The title is intended as a joke and not as a declaration of apostasy. The past two weeks my attention has been almost entirely absorbed, first by our Winter School program and then by an informal after-excursion to Rome with a few lingering students. I enjoy these programs, but while they are going on I do not have time to think, much less write--not that writing in these times, whether for print or the Blovosphere, seems to require much thinking.
Before working backward through Rome to our school in Pisa, I will share with you the uneventful experiences of the past 30 hours.
We did not have to get up too early, yesterday at the Grand Hotel del Gianicolo, because, as part of an excursion to the Palazzo Massimo/Museo Nazionale, I had gone to the Stazione Termini (which all Americans seem to think means Station Terminal). Sitting at breakfast, I reverted to a conversation of a few days earlier.
"Today is the 28th today, isn't it?"
"No. remember, it's the 27th."
"Then, why did I book our tickets to Pisa for the 28th?..."
"What about the apartment? Did you book that for the 28th, too?"
As it turned out, I was right, for a change, on the date of our arrival back at the apartment on Via San Frediano, but we rushed to get to the station to get new tickets. Rather than wait in line for 30 minutes to try to make a change--inevitably to find out that either one could not without a terrible penalty or that by then the train was sold out--I ponied up at the machine for another 69 euros. Then, equally inevitably, the train was 30 minutes late and we might just as well have tried to get some of my money back.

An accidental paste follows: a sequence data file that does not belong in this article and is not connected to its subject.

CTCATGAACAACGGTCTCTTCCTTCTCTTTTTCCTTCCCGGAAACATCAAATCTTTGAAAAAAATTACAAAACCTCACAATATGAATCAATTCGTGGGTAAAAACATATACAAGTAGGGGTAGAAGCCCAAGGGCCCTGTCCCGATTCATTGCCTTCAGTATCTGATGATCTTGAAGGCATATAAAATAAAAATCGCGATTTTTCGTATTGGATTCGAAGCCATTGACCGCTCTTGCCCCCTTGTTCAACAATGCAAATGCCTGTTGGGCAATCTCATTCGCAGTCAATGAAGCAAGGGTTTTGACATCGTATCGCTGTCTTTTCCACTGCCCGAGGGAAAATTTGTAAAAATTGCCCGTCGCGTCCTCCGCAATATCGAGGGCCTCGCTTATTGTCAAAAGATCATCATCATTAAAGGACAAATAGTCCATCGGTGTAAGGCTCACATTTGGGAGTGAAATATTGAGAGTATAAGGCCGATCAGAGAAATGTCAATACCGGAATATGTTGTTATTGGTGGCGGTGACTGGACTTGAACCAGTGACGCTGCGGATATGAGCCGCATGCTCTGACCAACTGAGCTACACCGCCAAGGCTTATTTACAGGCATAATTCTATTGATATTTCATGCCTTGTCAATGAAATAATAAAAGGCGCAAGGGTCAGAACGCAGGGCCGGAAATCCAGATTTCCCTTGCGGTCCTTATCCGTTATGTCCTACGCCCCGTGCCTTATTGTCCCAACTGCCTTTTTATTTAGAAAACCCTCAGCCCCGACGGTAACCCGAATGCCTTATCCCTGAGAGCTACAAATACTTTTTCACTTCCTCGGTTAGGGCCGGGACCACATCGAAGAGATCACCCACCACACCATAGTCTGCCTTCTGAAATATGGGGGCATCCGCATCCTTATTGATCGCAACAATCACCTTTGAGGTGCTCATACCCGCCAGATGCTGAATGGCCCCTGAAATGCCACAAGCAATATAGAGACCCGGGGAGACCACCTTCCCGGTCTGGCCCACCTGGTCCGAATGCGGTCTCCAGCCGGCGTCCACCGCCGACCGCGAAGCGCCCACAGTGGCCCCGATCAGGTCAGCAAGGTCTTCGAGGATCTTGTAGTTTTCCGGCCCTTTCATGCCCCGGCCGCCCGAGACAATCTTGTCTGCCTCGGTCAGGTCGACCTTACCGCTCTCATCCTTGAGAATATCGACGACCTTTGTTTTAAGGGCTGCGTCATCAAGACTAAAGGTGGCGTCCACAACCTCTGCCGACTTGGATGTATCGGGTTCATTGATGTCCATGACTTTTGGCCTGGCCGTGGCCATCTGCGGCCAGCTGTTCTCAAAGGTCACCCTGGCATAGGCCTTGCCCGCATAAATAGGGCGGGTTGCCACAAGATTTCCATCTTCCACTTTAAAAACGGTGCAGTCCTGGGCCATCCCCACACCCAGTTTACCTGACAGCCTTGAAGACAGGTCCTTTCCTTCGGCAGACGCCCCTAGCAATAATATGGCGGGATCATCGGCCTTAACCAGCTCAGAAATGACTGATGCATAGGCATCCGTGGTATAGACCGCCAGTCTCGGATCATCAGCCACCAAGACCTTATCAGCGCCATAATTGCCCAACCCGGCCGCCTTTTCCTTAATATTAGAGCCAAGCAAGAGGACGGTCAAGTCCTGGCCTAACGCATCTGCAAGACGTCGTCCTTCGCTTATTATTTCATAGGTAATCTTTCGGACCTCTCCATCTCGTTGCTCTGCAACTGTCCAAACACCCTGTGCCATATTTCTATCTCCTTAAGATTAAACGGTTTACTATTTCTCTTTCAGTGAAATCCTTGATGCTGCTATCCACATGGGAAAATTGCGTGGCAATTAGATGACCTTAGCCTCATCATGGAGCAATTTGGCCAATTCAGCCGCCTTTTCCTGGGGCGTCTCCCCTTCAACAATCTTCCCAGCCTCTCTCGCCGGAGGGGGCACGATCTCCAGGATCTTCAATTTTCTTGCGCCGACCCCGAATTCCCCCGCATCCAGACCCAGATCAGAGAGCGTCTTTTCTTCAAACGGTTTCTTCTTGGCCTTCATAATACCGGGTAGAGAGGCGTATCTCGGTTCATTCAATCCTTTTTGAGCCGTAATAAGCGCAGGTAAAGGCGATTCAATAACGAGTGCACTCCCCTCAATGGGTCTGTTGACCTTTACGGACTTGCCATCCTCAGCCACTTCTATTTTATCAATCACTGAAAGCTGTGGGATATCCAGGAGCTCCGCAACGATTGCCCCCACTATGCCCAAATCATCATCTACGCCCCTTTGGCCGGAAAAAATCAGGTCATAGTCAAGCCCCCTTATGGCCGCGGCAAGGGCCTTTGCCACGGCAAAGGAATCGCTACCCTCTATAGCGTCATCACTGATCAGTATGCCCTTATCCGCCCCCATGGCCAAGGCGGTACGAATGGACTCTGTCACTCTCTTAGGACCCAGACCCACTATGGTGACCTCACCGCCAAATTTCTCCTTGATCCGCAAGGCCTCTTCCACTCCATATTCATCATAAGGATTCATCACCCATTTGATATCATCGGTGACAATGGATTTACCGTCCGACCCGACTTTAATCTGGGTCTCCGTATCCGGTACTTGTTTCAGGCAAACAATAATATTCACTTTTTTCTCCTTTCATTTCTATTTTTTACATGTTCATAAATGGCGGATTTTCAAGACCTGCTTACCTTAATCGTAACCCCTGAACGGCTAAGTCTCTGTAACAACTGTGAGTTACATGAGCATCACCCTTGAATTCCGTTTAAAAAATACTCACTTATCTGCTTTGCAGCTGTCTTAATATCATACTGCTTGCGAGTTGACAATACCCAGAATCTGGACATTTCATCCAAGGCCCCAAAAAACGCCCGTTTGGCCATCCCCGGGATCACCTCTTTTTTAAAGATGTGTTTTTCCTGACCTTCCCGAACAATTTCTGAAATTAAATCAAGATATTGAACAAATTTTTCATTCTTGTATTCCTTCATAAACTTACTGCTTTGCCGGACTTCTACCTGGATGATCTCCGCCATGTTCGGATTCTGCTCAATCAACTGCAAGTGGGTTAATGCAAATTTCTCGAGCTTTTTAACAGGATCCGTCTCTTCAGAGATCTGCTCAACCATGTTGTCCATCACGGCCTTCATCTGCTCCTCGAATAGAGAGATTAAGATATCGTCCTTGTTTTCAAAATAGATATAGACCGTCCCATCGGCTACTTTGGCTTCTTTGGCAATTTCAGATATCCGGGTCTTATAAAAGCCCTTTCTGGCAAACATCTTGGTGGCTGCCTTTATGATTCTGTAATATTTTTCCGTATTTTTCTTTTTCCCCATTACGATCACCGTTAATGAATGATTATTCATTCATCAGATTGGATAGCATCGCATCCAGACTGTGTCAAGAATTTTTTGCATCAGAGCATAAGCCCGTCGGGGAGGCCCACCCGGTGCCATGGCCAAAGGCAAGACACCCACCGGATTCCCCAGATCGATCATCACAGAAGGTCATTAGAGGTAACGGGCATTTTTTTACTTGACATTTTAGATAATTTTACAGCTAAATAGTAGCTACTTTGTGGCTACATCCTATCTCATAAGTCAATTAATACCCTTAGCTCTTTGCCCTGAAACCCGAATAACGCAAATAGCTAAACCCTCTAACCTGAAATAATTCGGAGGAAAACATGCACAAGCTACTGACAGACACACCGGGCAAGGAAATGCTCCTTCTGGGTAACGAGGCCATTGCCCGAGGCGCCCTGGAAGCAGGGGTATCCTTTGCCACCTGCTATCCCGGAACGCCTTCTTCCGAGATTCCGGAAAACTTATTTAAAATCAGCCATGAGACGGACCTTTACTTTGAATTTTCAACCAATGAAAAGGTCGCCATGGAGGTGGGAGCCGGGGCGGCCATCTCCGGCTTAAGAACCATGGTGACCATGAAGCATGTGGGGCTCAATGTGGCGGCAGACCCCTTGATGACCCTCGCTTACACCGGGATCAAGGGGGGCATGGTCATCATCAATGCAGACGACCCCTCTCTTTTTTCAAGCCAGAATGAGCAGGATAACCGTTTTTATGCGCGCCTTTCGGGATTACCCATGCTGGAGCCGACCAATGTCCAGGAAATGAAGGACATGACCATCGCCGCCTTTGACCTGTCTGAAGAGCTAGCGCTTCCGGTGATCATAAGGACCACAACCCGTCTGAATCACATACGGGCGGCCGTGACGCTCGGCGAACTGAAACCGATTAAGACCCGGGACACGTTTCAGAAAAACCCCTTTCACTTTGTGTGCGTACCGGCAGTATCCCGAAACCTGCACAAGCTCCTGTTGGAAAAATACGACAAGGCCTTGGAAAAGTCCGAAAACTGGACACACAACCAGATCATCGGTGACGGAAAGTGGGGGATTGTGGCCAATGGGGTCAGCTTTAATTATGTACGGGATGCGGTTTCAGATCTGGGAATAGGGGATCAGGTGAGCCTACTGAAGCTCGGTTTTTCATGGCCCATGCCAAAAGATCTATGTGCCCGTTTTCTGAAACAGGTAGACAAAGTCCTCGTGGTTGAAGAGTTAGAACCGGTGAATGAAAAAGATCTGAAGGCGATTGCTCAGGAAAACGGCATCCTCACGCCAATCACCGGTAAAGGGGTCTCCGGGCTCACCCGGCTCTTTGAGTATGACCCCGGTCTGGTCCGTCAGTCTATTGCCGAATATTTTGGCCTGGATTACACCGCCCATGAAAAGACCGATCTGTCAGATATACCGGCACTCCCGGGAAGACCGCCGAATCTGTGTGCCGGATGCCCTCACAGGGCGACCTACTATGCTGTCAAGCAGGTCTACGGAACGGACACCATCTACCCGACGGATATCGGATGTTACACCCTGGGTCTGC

Termini used to be overrun by gypsies and North Africans with eyes darting in all directions to see what to steal and whom to cozen. I remember once, years ago, leaving wife and friends in a corner to guard the luggage while I went to secure a rental car. (What, by the way, a tragic mistake it was to drive a car out of Rome! A friend had advised me, it's no trouble: Just pretend you are a fish swimming in a school. Yes, a reform school for the criminally insane!) While I was gone, they were pestered by a North African boy with grasping fingers. Finally, the lad stuck his hand out to get some spare change from an elderly Italian, who was advising my naive wife and friends to be more alert. The Italian made as if to give him a coin, then ground out his burning cigarette in the palm of the kid's hand. Yes, terribly cruel and wrong, but I wish I had been there to see it.
Those wild days are gone, and now it is an endless series of smiling girls asking, "Can I help you," and disappearing immediately into the crowd when you tell them "no." I tell everyone: "Never let anyone put your hand on a bag in the station or help you work the ticket machine or the crumby machines that are supposed to validate tickets but rarely work without coaxing. It will always cost you 5-10 euros.
Despite being split up into separate crowded compartments, we did make it to Pisa in the afternoon, and we did get into the apartment. Going out to dinner on Monday, we had limited choices, since many of our old favorites, like Il Nuraghe, are closed. We tried the place down the street, the once famous Osteria dei Cavalieri, but, while they had one table left, it was in a room of parents shouting over the screams of their children. The very kind proprietor suggested their sister restaurant, just next door to our building, the Sosta dei Cavalieri, but I had read too many reviews on line that indicated it was overpriced and ambitious beyond the abilities of the chef. As one Italian wag on Tripadvisor put it, "Bello ma non buono."